procedures.  Following scientific/technical review, the applications
will receive secondary review by the appropriate national advisory
Review Criteria
o  scientific, technical, or medical significance and originality of
proposed research;
o  appropriateness and adequacy of the experimental approach and
methodology proposed to carry out the research;
o  qualifications and research experience of the Principal
Investigator and staff, particularly, but not exclusively, in the
area of the proposed research;
o  availability of the resources necessary to perform the research;
o  appropriateness of the proposed budget and duration in relation to
the proposed research;
o  adequacy of plans to include both genders and minorities and their
subgroups as appropriate for the scientific goals of the research.
Plans for the recruitment and retention of subjects will also be
The initial review group will also examine the provisions for the
protection of human and animal subjects and the safety of the
research environment.
Applications will compete for available funds with all other
favorably recommended applications assigned to an Institute or
Center.  The following will be considered when making funding
decisions:  quality of the proposed project as determined by peer
review, program balance among research areas of the announcement, and
availability of funds.
Written and telephone inquiries are encouraged.  The opportunity to
clarify any issues from potential applicants is welcome.
Direct inquiries regarding programmatic issues to:
Catherine Laughlin, Ph.D.
Division of Microbiology and Infectious Diseases
National Institute of Allergy and Infectious Diseases
6003 Executive Boulevard, Room 3A16 - MSC 7630
Bethesda, MD  20892-7630
Telephone:  (301) 496-7453
FAX:  (301) 402-0659
Email:  c128r@nih.gov
Susana A. Serrate-Sztein, Ph.D.
Arthritis Branch
National Institute of Arthritis and Musculoskeletal and Skin Diseases
Natcher Building, Room 5AS37G
Bethesda, MD  20892
Telephone:  (301) 594-5032
FAX:  (301) 480-4543
Email:  szteins@ep.niams.nih.gov
Fred Altman, Ph.D.
Basic Prevention and Behavioral Medicine Research Branch
National Institute of Mental Health
Parklawn Building, Room 10-104
Rockville, MD  20857
Telephone:  (301) 443-4337
FAX:  (301) 443-4045
Email:  fa2w@nih.gov
Paul Velletri, Ph.D.
Division of Heart and Vascular Diseases
National Heart, Lung and Blood Institute
6701 Rockledge Drive, Suite 10193 - MSC 7956
Bethesda, MD  20892-7956
Telephone:  (301) 435-0560
FAX:  (301) 480-2849
Email:  p4v@cu.nih.gov
June Lunney, Ph.D. RN
Division of Extramural Programs
National Institute of Nursing Research
Building 45, Room 3AN12
Bethesda, MD  20892-6300
Telephone:  (301) 594-6908
FAX:  (301)480-8260
Email:  Jlunney@ep.ninr.nih.gov
Philip F. Smith, Ph.D.
Division of Diabetes, Endocrinology, and Metabolic Diseases
National Institute of Diabetes and Digestive and Kidney Diseases
45 Center Drive MSC 6600
Bethesda, MD  20892-6600
Telephone:  (301) 594-8816
FAX:  (301) 480-3503
Email:  phil_smith@nih.gov
Annette G. Kirshner, Ph.D.
Division of Extramural Research and Training
National Institute of Environmental Health Sciences
104 Alexander Drive, Box 12233, MD 3-03
Research Triangle Park, NC  27709
Telephone:  (919) 541-0488
FAX:  (919) 541-2843
Email:  kirshner@niehs.nih.gov
Direct inquiries regarding fiscal matters to:
Ms. Victoria Putprush
Division of Extramural Activities
National Institute of Allergy and Infectious Diseases
6003 Executive Boulevard, Room 4B35 - MSC 7610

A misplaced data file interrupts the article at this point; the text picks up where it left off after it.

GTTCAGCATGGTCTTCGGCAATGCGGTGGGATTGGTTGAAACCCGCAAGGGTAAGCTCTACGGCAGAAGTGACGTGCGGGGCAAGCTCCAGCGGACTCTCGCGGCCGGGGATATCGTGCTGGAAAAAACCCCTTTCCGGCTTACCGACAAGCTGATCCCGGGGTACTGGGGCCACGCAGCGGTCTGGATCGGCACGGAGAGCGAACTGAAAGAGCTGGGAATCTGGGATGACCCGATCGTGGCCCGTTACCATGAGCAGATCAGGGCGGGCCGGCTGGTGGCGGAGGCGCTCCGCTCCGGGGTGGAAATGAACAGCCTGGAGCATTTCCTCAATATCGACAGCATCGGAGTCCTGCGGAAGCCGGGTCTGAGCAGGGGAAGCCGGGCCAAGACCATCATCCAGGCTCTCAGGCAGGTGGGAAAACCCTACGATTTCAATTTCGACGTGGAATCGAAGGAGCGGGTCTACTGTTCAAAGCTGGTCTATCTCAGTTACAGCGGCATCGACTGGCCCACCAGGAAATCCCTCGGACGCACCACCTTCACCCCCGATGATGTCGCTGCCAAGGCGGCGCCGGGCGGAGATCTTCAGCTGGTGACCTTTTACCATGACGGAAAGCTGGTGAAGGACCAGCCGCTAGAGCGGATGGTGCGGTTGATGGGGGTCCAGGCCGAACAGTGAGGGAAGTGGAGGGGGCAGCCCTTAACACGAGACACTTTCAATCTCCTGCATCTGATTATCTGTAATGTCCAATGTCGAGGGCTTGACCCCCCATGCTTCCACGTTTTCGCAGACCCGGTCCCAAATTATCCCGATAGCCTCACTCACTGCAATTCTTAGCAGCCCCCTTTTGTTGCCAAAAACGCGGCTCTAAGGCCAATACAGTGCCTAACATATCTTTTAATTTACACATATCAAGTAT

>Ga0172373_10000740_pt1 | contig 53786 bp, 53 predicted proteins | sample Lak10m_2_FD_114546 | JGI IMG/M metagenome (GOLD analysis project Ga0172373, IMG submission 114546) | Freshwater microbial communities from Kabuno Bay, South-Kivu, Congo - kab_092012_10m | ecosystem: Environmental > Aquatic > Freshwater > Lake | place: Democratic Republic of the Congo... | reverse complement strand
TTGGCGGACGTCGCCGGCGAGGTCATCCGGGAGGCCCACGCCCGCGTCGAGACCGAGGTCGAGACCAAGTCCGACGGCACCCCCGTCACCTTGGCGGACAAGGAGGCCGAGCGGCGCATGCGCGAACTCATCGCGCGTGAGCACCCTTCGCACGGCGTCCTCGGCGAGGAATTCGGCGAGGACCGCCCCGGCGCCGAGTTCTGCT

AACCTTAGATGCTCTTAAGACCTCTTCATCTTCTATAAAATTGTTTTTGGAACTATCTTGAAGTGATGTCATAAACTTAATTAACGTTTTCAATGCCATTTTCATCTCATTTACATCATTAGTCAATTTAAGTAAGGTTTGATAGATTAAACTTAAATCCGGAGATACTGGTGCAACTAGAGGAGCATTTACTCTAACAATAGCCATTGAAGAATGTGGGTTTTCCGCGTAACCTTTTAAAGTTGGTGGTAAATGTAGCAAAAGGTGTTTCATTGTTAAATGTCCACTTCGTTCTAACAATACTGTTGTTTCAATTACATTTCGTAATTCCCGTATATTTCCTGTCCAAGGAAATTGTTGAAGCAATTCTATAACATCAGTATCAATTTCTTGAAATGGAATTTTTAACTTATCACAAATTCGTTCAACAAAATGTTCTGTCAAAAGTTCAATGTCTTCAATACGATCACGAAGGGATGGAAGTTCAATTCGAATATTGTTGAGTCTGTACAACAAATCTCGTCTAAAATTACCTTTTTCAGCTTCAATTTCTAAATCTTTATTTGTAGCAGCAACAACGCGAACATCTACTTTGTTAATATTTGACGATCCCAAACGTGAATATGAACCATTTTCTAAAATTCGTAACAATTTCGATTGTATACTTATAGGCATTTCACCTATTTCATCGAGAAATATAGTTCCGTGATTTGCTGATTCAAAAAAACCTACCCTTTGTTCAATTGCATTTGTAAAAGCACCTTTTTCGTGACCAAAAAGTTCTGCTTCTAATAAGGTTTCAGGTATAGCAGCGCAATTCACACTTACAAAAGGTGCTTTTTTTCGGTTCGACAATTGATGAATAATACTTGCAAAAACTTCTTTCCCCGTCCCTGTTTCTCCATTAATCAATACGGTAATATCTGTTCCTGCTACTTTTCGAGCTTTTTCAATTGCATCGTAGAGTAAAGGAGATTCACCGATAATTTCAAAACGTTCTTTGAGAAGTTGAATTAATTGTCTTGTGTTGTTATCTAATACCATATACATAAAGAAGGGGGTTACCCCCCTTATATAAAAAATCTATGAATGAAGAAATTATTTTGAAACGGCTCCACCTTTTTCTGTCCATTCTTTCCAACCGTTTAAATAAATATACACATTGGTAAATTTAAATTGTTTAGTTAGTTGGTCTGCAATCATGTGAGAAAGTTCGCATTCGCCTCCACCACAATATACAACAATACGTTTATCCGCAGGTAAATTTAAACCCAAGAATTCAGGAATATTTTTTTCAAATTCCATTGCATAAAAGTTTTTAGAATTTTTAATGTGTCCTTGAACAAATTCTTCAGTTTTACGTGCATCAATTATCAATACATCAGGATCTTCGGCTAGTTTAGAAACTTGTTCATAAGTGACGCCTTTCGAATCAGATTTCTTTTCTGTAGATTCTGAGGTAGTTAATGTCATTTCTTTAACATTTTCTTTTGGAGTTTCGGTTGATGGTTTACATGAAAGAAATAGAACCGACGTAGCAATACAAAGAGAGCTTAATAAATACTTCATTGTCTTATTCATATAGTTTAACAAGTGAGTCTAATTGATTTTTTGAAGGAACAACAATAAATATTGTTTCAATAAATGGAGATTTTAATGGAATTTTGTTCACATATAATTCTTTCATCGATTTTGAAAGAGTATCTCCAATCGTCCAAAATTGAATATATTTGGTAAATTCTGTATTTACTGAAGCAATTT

Bethesda, MD  20892-7610
Telephone:  (301) 496-7075
FAX:  (301) 480-3780
Email:  vp8g@nih.gov
Ms. Carol Fitzpatrick
Grants Management Branch
National Institute of Arthritis and Musculoskeletal and Skin Diseases
45 Center Drive, Room 5AS-43K - MSC 6500
Bethesda, MD  20892-6500
Telephone:  (301) 594-3535
FAX:  (301) 480-5450
Email:  fitzpatc@ep.niams.nih.gov
Mr. Bruce Ringler
Grants Management Branch
National Institute of Mental Health
5600 Fishers Lane, Room 7C08
Rockville, MD  20857
Telephone:  (301) 443-3065
FAX:  (301) 443-6885
Email:  bringler%nimh@ngmsmtp.samhsa.gov
Mr. Jeff Carow
Grants Management Office
National Institute of Nursing Research
Building 45, Room 3AN32
Bethesda, MD  20892-6100
Telephone:  (301) 594-5974
FAX:  (301) 480-8256
Email:  Jcarow@ep.ninr.nih.gov
Ms. Donita Marconi
Division of Extamural Activities
National Institute of Diabetes and Digestive and Kidney Diseases
45 Center Drive MSC 6600
Bethesda, MD  20892-6600
Telephone:  (301) 594-8860
Email:  dm150h@nih.gov
Mr. David L. Mineo
Division of Extramural Research and Training
National Institute of Environmental Health Sciences
104 Alexander Drive, Box 12233, MD 2-01
Research Triangle Park, NC  27709
Telephone:  (919) 541-1373
FAX:  (919) 541-2860
Email:  mineo@niehs.nih.gov
This program is described in the Catalog of Federal Domestic
Assistance No. 93.856, Microbiology and Infectious Disease Research;
No. 93.846, Arthritis, Musculoskeletal, and Skin Diseases Research;
No.93.837, Heart and Vascular Diseases Research; No. 93.361, Nursing
Research; No. 93.242, Mental Health Research; No. 93.847 Diabetes,
Endocrinology, and Metabolic Diseases Research; and Nos. 93.113,
93.115 Environmental Health Research.  Awards are made under
authorization of the Public Health Service Act, Title IV, Part A
(Public Law 78-410, as amended by Public Law 99-158, 42 USC 241 and
285) and administered under PHS grants policies and Federal
Regulations 42 CFR 52 and 45 CFR Part 74.  This program is not
subject to the intergovernmental review requirements of Executive
Order 12372 or Health Systems Agency review.
The Public Health Service (PHS) strongly encourages all grant and
contract recipients to provide a smoke-free work place and promote
the non-use of all tobacco products.  In addition, Public Law
103-227, the Pro-Children Act of 1994, prohibits smoking in certain
facilities (or in some cases, any portion of a facility) in which
regular or routine education, library, day care, health care or early
childhood development services are provided to children.  This is
consistent with the PHS mission to protect and advance the physical
and mental health of the American people.